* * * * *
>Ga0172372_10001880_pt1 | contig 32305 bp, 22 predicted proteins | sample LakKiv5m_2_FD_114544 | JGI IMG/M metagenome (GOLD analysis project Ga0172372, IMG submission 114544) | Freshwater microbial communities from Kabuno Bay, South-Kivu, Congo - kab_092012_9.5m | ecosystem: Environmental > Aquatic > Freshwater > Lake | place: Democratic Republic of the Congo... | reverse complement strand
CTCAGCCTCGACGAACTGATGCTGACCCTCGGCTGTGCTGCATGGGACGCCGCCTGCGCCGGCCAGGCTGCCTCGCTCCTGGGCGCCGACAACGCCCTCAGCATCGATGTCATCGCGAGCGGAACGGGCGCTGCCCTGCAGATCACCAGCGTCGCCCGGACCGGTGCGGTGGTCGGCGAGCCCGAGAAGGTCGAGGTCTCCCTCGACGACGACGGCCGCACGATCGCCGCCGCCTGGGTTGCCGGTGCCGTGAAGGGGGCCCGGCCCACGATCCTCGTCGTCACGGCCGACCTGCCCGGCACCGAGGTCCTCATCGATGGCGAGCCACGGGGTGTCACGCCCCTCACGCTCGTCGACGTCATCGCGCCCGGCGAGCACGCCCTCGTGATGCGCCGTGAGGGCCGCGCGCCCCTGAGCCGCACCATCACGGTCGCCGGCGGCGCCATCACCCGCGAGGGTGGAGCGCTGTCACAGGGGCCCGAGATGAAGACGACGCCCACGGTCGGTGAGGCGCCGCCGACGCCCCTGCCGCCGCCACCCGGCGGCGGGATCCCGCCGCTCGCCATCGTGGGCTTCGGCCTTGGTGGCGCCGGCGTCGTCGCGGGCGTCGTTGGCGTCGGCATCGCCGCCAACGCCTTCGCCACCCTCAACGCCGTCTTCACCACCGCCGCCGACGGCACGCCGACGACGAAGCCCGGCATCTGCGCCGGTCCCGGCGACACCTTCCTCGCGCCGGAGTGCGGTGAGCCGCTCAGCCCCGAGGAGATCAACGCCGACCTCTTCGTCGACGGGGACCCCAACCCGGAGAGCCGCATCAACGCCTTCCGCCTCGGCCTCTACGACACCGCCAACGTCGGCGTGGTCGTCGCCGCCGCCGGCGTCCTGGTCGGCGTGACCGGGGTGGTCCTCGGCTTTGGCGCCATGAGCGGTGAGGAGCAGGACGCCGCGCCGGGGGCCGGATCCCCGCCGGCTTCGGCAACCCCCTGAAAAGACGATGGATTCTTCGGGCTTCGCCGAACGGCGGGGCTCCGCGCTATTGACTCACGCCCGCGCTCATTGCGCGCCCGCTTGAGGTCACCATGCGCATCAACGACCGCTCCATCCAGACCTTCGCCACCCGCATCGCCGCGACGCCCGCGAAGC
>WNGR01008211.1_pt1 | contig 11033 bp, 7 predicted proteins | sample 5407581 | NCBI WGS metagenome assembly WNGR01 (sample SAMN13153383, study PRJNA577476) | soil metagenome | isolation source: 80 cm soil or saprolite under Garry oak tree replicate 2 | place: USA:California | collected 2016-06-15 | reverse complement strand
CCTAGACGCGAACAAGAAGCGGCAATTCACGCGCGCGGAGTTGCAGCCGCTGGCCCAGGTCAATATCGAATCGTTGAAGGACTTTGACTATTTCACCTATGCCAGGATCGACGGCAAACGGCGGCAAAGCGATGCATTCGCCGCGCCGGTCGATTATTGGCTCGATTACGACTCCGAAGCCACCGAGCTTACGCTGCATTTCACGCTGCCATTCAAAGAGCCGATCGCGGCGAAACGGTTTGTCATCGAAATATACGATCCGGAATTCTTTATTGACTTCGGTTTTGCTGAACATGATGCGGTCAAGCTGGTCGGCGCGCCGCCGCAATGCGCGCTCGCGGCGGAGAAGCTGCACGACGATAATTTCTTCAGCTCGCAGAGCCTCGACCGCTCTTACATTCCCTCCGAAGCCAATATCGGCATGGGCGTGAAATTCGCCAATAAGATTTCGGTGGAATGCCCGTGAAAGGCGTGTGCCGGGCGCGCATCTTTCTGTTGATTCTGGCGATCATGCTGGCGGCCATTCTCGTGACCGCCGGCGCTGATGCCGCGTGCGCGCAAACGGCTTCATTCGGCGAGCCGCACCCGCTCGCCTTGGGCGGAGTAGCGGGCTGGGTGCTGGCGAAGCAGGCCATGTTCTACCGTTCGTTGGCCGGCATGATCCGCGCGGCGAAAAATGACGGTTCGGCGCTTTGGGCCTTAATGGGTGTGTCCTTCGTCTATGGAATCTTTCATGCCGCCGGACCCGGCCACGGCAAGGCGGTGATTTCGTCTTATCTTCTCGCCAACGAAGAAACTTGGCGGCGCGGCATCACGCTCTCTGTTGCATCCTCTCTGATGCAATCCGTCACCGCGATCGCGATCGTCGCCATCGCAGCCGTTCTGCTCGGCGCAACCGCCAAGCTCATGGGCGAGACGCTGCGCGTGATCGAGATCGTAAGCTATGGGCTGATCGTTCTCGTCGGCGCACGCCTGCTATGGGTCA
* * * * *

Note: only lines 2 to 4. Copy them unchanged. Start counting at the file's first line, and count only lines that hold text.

CTCAGCCTCGACGAACTGATGCTGACCCTCGGCTGTGCTGCATGGGACGCCGCCTGCGCCGGCCAGGCTGCCTCGCTCCTGGGCGCCGACAACGCCCTCAGCATCGATGTCATCGCGAGCGGAACGGGCGCTGCCCTGCAGATCACCAGCGTCGCCCGGACCGGTGCGGTGGTCGGCGAGCCCGAGAAGGTCGAGGTCTCCCTCGACGACGACGGCCGCACGATCGCCGCCGCCTGGGTTGCCGGTGCCGTGAAGGGGGCCCGGCCCACGATCCTCGTCGTCACGGCCGACCTGCCCGGCACCGAGGTCCTCATCGATGGCGAGCCACGGGGTGTCACGCCCCTCACGCTCGTCGACGTCATCGCGCCCGGCGAGCACGCCCTCGTGATGCGCCGTGAGGGCCGCGCGCCCCTGAGCCGCACCATCACGGTCGCCGGCGGCGCCATCACCCGCGAGGGTGGAGCGCTGTCACAGGGGCCCGAGATGAAGACGACGCCCACGGTCGGTGAGGCGCCGCCGACGCCCCTGCCGCCGCCACCCGGCGGCGGGATCCCGCCGCTCGCCATCGTGGGCTTCGGCCTTGGTGGCGCCGGCGTCGTCGCGGGCGTCGTTGGCGTCGGCATCGCCGCCAACGCCTTCGCCACCCTCAACGCCGTCTTCACCACCGCCGCCGACGGCACGCCGACGACGAAGCCCGGCATCTGCGCCGGTCCCGGCGACACCTTCCTCGCGCCGGAGTGCGGTGAGCCGCTCAGCCCCGAGGAGATCAACGCCGACCTCTTCGTCGACGGGGACCCCAACCCGGAGAGCCGCATCAACGCCTTCCGCCTCGGCCTCTACGACACCGCCAACGTCGGCGTGGTCGTCGCCGCCGCCGGCGTCCTGGTCGGCGTGACCGGGGTGGTCCTCGGCTTTGGCGCCATGAGCGGTGAGGAGCAGGACGCCGCGCCGGGGGCCGGATCCCCGCCGGCTTCGGCAACCCCCTGAAAAGACGATGGATTCTTCGGGCTTCGCCGAACGGCGGGGCTCCGCGCTATTGACTCACGCCCGCGCTCATTGCGCGCCCGCTTGAGGTCACCATGCGCATCAACGACCGCTCCATCCAGACCTTCGCCACCCGCATCGCCGCGACGCCCGCGAAGC
>WNGR01008211.1_pt1 | contig 11033 bp, 7 predicted proteins | sample 5407581 | NCBI WGS metagenome assembly WNGR01 (sample SAMN13153383, study PRJNA577476) | soil metagenome | isolation source: 80 cm soil or saprolite under Garry oak tree replicate 2 | place: USA:California | collected 2016-06-15 | reverse complement strand
CCTAGACGCGAACAAGAAGCGGCAATTCACGCGCGCGGAGTTGCAGCCGCTGGCCCAGGTCAATATCGAATCGTTGAAGGACTTTGACTATTTCACCTATGCCAGGATCGACGGCAAACGGCGGCAAAGCGATGCATTCGCCGCGCCGGTCGATTATTGGCTCGATTACGACTCCGAAGCCACCGAGCTTACGCTGCATTTCACGCTGCCATTCAAAGAGCCGATCGCGGCGAAACGGTTTGTCATCGAAATATACGATCCGGAATTCTTTATTGACTTCGGTTTTGCTGAACATGATGCGGTCAAGCTGGTCGGCGCGCCGCCGCAATGCGCGCTCGCGGCGGAGAAGCTGCACGACGATAATTTCTTCAGCTCGCAGAGCCTCGACCGCTCTTACATTCCCTCCGAAGCCAATATCGGCATGGGCGTGAAATTCGCCAATAAGATTTCGGTGGAATGCCCGTGAAAGGCGTGTGCCGGGCGCGCATCTTTCTGTTGATTCTGGCGATCATGCTGGCGGCCATTCTCGTGACCGCCGGCGCTGATGCCGCGTGCGCGCAAACGGCTTCATTCGGCGAGCCGCACCCGCTCGCCTTGGGCGGAGTAGCGGGCTGGGTGCTGGCGAAGCAGGCCATGTTCTACCGTTCGTTGGCCGGCATGATCCGCGCGGCGAAAAATGACGGTTCGGCGCTTTGGGCCTTAATGGGTGTGTCCTTCGTCTATGGAATCTTTCATGCCGCCGGACCCGGCCACGGCAAGGCGGTGATTTCGTCTTATCTTCTCGCCAACGAAGAAACTTGGCGGCGCGGCATCACGCTCTCTGTTGCATCCTCTCTGATGCAATCCGTCACCGCGATCGCGATCGTCGCCATCGCAGCCGTTCTGCTCGGCGCAACCGCCAAGCTCATGGGCGAGACGCTGCGCGTGATCGAGATCGTAAGCTATGGGCTGATCGTTCTCGTCGGCGCACGCCTGCTATGGGTCA